names [Was: Approach of new Object methods in ES5]

Peter van der Zee ecma at
Sun Apr 18 07:00:11 PDT 2010

On Sun, Apr 18, 2010 at 3:28 PM, Brendan Eich <brendan at> wrote:

> On Apr 18, 2010, at 3:56 AM, Peter van der Zee wrote:
> On Sun, Apr 18, 2010 at 7:19 AM, Brendan Eich <brendan at> wrote:
>> On Apr 17, 2010, at 6:07 PM, Peter van der Zee wrote:
>>  To be solved:
>>> - Allow non-string-property keys
>>> - Allow "hidden" properties, non-enumerable, not generically accessible
>>> (like stringed keys are now). To be honest, I'm still not 100% clear on this
>>> one.
>> I don't see how these two differ.
> Non-string property keys don't need to be hidden. The language could be
> extended in such a way where identity properties could be part of it. They
> could be enumerable. Some edge cases would have to be resolved of course.
> Existing code containing for-in loops over objects that could be passed in
> as arguments, or found in the heap, where the objects could now have
> object-keyed properties, would break if the keys were not converted to
> strings. But of course if converted to string, an object key would lose its
> identity and potentially collide, and in any event not name the same
> property it did. for-in loop bodies often use the enumerated key:
>   for (var prop in obj) alert(o[i]);
>   for (var prop in obj) assert(typeof prop == "string");
>   for (var prop in obj) if (obj.hasOwnProperty(prop)) alert(prop);
> etc.
> This gets back to versioning. If you assume we can make incompatible
> changes to the language, say under opt-in versioning, then there's still the
> problem of mixed versions of code interacting via the heap (shared function
> references allowing new objects to be passed to old functions, or just found
> in the heap by old functions via the global object or some other shared
> mutable object).
> These are not "edge cases". They suggest keeping any new object-keyed
> properties non-enumerable by definition, with no way to make such new
> properties enumerable. This then leads to the observations about garbage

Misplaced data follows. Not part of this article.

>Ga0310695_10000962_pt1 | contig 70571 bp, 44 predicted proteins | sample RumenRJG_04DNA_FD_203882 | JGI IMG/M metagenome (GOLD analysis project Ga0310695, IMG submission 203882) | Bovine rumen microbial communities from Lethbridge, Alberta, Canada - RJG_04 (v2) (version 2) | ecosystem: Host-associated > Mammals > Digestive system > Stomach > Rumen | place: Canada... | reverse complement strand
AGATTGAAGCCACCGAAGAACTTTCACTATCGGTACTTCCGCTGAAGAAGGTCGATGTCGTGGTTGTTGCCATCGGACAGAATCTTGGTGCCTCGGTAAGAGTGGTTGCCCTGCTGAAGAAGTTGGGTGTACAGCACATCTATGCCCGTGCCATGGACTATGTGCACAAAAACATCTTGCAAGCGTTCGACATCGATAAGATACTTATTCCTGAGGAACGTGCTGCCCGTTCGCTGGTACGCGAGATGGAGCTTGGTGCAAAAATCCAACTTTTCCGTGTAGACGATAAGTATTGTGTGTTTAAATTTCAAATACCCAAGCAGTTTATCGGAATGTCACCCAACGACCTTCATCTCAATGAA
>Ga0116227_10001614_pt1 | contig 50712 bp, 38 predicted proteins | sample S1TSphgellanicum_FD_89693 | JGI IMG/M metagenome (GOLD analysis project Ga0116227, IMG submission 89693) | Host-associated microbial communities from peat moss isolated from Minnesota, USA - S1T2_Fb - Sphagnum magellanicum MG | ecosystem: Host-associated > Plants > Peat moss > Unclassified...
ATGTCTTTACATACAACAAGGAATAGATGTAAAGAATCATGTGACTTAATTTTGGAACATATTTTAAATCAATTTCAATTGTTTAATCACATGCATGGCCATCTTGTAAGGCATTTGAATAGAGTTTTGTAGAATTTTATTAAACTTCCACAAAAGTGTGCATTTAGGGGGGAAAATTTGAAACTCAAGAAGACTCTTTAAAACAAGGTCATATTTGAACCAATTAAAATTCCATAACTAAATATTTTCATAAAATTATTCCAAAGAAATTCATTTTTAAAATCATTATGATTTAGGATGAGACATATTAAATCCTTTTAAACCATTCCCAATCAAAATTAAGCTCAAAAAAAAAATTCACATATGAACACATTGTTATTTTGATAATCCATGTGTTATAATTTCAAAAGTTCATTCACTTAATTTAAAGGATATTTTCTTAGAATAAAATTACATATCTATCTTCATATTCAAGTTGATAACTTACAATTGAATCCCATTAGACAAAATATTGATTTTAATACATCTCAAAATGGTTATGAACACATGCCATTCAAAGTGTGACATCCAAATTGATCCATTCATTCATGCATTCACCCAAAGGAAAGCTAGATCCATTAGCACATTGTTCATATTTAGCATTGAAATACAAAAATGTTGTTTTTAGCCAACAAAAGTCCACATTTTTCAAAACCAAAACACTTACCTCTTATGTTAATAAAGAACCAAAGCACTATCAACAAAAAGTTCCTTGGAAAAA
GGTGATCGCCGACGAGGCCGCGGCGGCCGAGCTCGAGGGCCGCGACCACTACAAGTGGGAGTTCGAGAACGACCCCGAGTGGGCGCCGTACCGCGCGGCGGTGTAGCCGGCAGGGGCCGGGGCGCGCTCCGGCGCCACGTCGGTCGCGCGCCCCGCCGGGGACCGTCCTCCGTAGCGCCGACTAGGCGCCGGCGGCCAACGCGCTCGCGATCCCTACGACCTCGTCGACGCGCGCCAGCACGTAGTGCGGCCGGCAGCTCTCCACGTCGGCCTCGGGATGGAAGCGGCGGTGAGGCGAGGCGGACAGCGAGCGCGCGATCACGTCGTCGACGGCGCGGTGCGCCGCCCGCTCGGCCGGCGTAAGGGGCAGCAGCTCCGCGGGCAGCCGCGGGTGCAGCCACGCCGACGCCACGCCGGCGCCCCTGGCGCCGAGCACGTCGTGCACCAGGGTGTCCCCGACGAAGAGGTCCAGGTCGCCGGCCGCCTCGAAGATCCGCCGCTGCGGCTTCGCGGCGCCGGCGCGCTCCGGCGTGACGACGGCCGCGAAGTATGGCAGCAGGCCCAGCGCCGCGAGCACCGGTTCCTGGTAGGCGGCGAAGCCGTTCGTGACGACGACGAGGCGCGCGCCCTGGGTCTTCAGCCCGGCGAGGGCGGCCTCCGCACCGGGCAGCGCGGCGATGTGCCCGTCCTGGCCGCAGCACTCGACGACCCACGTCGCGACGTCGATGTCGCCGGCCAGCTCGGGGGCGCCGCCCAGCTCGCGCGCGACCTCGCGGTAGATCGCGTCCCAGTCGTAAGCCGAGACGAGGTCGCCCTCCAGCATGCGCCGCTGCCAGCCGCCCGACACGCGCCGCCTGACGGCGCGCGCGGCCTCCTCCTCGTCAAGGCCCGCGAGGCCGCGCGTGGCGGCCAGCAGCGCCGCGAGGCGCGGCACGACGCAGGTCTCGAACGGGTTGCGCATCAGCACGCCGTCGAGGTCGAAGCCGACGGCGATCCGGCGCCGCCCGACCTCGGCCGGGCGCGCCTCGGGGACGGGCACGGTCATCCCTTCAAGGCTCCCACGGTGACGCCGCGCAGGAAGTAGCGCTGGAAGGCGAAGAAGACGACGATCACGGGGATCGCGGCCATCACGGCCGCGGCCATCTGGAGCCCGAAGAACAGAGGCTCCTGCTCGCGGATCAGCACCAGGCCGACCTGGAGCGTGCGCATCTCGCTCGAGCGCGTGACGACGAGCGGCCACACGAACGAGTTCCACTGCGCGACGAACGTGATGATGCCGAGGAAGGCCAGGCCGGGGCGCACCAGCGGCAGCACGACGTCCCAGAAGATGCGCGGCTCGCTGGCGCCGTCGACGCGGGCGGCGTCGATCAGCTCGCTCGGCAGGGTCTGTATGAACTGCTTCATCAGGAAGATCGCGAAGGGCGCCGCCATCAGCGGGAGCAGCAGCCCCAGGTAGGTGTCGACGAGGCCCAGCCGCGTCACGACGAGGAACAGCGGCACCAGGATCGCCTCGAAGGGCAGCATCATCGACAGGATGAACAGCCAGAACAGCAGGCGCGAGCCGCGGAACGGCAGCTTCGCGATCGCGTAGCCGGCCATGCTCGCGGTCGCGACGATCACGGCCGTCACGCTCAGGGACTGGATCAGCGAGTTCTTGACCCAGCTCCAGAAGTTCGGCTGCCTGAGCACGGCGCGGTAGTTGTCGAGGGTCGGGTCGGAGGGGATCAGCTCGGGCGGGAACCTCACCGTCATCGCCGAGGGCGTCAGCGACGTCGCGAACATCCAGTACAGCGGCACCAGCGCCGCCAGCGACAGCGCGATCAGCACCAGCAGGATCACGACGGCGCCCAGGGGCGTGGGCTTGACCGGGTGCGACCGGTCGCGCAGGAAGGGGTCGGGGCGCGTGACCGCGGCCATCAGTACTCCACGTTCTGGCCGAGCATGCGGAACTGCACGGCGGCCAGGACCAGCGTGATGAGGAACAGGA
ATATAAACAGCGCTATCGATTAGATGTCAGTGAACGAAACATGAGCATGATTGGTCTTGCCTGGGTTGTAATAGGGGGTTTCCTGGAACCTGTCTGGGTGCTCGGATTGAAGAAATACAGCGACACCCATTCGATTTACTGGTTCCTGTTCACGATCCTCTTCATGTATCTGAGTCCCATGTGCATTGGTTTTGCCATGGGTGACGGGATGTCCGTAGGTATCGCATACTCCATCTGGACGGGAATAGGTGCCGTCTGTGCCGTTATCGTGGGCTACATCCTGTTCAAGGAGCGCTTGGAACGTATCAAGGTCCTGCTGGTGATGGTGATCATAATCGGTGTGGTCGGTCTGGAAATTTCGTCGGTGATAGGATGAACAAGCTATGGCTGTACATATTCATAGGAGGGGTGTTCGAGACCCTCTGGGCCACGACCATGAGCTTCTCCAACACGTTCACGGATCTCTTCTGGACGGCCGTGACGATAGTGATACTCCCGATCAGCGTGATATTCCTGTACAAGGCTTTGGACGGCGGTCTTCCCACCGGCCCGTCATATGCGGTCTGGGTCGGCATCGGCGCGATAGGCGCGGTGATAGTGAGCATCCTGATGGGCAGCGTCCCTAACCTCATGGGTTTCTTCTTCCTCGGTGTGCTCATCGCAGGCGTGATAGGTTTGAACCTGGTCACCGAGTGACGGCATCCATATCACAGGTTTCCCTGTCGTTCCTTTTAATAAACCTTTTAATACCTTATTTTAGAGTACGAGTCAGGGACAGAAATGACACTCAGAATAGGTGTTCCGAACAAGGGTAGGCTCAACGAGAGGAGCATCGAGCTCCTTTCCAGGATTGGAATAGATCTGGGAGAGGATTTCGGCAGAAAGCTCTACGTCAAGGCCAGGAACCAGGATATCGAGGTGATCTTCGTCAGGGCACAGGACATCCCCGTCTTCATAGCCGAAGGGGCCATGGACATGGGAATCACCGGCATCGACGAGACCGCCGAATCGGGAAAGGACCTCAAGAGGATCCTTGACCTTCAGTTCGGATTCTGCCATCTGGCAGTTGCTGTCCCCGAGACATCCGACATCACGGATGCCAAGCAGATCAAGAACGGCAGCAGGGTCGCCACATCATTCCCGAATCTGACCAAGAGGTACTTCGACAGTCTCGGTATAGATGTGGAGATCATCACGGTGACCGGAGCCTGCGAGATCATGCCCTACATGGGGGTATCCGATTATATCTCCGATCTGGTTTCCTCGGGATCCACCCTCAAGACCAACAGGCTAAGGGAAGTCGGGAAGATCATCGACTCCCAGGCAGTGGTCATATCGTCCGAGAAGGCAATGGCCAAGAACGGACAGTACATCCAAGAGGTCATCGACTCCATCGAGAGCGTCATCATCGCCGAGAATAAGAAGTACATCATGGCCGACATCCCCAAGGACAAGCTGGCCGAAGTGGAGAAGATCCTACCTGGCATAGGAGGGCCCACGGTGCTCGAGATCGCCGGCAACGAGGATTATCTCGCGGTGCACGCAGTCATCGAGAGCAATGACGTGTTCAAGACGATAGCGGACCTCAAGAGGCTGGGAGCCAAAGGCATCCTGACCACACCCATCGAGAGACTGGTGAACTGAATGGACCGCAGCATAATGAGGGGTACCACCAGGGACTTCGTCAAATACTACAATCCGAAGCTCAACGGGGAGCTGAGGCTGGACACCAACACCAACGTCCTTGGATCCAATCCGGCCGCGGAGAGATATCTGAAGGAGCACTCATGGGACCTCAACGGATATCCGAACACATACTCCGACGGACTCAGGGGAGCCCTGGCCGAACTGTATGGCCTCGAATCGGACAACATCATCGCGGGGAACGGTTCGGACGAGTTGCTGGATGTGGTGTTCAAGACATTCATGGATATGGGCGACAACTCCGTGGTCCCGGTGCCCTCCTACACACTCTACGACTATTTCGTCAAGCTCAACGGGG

> collection, equivalence with inverting obj[prop] to prop.get(obj) where prop
> is an EphemeronTable<>,
> etc.
Okay. So enumerating identity references would require changes that are not
going to come. Check. It's not going to happen so any more discussion feels

The hidden properties could just as well be strings. You could have a public
> enumerable property and one that's private and hidden at the same time.
> If both are string-keyed, how would you access both from within the
> "private" boundary? There would still be one bit of difference between the
> keys. I'm not soliciting a full proposal from you here, just suggesting this
> is not a clear enough proposal to evaluate.
It would be the same as shadowing variables and your own responsibility.
It's also a reason why I don't find it a feasible solution to extending the
language. It's like a one time shot. Once you have it, all the backwards
compat clash arguments would apply again. This feels like the wrong way
because in the end we'll still need to use one of the other paths. I
wouldn't prefer to introduce complexity into the language on this premise.

> I can see these as distinct, That's why I'm wondering whether everyone is
> trying to solve one with the other or actually pursuing either one (or both)
> of them.
> The names proposal has advantages beyond what a "private string" key idea
> could have, if there were a way to forge or equate the private string key.
> Names can't be forged.
> If the private string key idea is indistinguishable with the Name object
> idea, then we are in agreement. The use of "object" in "Name object" is a